• read up – learn all you can about your condition and what it means for your life. Having plenty of knowledge may make you more comfortable talking to your doctor about sex too
  • seek help – if the problems seem bigger than you and your partner, consider counselling. Sometimes it helps to get an outside perspective
  • keep an eye on each other – If your partner is your carer, watch for depression in them. It’s natural to feel sad, but depression is more than sadness and will need to be addressed. And watch general health as well. Carers need support and respite
  • acknowledge your new normal – if you acquired your disability, from an accident or chronic illness, for example – try to accept that your relationship may be forever changed by your disability, and see whether you can come up with a new ‘normal’ for you both
  • see friends – staying socially connected may help you to feel more positive about life
  • address stress – money issues, new divisions of labour and family responsibilities can cause a lot of stress. Try to address these issues so they don’t affect your life, including your desire to be physically intimate
  • consider kindness – doing something nice for your partner every day can help to build intimacy and loving feelings.

Practical matters – enjoyment, contraception and sex education

Enjoyment

It takes energy to participate in and enjoy sex, so your disability may get in the way of your sex life to some extent. Factors that may limit your ability to be sexual include:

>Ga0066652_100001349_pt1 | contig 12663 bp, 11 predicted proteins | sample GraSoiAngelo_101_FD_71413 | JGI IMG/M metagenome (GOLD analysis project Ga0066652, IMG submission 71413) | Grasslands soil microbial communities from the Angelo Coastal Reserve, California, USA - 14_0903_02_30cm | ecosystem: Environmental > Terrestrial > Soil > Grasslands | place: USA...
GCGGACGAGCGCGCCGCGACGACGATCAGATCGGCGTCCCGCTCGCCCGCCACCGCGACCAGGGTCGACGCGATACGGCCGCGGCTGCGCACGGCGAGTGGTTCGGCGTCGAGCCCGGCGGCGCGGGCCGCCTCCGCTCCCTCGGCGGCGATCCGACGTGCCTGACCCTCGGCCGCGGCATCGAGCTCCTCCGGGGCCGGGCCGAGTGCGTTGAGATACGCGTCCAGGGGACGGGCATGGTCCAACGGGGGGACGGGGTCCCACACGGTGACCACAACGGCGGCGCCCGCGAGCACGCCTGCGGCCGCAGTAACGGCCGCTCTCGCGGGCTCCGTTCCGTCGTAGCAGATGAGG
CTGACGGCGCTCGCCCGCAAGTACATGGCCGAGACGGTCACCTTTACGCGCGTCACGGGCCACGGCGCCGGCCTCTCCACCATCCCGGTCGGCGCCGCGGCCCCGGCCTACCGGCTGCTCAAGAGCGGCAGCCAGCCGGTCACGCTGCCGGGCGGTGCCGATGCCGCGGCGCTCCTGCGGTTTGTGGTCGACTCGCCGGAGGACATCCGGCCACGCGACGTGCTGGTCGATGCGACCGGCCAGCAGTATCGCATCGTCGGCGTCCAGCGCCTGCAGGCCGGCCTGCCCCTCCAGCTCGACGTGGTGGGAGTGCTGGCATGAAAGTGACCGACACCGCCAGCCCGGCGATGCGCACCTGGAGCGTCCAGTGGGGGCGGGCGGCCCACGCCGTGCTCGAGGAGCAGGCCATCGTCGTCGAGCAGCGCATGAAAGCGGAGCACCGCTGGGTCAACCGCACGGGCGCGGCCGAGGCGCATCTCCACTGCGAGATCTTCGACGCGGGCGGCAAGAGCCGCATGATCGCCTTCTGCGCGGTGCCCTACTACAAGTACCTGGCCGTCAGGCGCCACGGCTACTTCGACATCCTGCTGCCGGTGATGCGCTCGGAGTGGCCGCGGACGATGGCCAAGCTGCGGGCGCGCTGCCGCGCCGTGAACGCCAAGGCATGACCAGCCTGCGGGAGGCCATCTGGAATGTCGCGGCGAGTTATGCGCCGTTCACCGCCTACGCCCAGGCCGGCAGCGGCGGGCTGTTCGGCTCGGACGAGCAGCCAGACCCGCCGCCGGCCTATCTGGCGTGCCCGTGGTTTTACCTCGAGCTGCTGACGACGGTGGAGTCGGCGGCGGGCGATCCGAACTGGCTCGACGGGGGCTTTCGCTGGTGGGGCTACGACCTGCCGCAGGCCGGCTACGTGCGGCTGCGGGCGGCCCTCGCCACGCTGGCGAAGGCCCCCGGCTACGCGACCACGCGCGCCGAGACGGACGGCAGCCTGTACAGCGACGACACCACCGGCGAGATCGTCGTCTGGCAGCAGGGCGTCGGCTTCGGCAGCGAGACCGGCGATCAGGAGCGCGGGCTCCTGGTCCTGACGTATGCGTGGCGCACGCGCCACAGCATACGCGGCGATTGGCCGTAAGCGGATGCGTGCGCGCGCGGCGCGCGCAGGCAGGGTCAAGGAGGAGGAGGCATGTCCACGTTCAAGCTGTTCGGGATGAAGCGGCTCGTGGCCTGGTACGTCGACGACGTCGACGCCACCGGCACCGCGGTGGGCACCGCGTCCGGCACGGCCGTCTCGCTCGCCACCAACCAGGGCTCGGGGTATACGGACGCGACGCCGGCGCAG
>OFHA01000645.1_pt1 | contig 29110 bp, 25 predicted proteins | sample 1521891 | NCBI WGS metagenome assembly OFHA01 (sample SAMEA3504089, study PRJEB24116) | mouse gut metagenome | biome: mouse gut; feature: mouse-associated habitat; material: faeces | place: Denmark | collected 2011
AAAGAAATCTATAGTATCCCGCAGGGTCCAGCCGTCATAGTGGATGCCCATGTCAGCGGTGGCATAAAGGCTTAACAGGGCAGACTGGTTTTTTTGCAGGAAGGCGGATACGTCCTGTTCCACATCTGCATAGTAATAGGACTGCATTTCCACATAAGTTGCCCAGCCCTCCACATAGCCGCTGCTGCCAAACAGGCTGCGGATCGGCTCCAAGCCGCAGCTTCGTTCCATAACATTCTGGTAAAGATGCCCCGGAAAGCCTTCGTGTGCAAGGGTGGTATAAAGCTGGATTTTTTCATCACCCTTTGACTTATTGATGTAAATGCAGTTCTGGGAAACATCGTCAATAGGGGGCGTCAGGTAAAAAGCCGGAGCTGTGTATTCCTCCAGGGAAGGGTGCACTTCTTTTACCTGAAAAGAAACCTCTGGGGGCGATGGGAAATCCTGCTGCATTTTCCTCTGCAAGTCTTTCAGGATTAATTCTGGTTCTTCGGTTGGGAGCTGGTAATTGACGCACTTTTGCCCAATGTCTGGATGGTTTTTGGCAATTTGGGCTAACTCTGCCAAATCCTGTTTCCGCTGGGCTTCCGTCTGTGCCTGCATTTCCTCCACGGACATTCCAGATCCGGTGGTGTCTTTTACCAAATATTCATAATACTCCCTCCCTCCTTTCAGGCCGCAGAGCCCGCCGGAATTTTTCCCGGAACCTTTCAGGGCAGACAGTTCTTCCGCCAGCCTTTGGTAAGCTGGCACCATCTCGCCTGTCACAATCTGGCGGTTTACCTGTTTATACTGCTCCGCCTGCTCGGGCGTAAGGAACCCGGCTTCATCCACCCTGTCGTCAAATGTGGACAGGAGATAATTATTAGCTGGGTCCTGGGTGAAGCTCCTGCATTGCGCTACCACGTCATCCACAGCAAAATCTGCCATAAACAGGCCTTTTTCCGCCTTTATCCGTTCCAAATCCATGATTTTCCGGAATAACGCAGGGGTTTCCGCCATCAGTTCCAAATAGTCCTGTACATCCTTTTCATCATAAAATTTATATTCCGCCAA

• pain – pain, especially chronic pain, can certainly make you feel less like sex, but if you can distract yourself with sexual pleasure, you may find it helps ease the pain
  • fatigue – sex can feel like just another burden when you’re fatigued or chronically fatigued. If there are times in your day when your energy levels are better than others, consider engaging in sex then. Or take it slow and easy: sex doesn’t have to be physically active
  • mental state – if you’re not feeling positive, or you’re suffering from anxiety or depression, you are unlikely to feel like sex. Talk to your doctor or a counsellor about your feelings, and seek help for your depression
  • medication – medication can affect your sexual interest, thoughts and moods. Talk to your doctor about your concerns. Read more about how to talk to your doctor.

Contraception

You have the right to make your own informed choices about the method of contraception you use, but your disability may narrow the range of contraception options available to you. 

Discuss your circumstances with your doctor or read more from Family Planning Victoria.

Sex education

A child with a disability needs sex education as much as a child without a disability. In addition to a general sex education approach, sex education for a child with a disability should also cover: 

  • the fact that people with a disability can have fulfilling sex lives